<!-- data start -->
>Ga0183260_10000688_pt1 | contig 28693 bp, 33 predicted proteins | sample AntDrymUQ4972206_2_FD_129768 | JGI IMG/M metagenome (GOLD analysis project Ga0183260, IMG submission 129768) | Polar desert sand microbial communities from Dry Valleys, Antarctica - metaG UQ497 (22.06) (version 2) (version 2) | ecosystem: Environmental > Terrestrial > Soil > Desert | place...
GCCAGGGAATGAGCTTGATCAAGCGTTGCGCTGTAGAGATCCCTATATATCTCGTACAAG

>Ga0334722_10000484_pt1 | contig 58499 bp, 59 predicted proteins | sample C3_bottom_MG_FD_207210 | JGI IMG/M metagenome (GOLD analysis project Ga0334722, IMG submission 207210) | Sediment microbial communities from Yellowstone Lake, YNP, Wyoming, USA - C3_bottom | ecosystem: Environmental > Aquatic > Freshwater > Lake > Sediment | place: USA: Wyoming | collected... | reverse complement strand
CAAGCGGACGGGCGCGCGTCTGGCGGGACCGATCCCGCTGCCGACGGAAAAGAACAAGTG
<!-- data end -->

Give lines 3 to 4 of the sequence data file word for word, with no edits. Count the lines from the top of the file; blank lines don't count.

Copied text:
>Ga0334722_10000484_pt1 | contig 58499 bp, 59 predicted proteins | sample C3_bottom_MG_FD_207210 | JGI IMG/M metagenome (GOLD analysis project Ga0334722, IMG submission 207210) | Sediment microbial communities from Yellowstone Lake, YNP, Wyoming, USA - C3_bottom | ecosystem: Environmental > Aquatic > Freshwater > Lake > Sediment | place: USA: Wyoming | collected... | reverse complement strand
CAAGCGGACGGGCGCGCGTCTGGCGGGACCGATCCCGCTGCCGACGGAAAAGAACAAGTG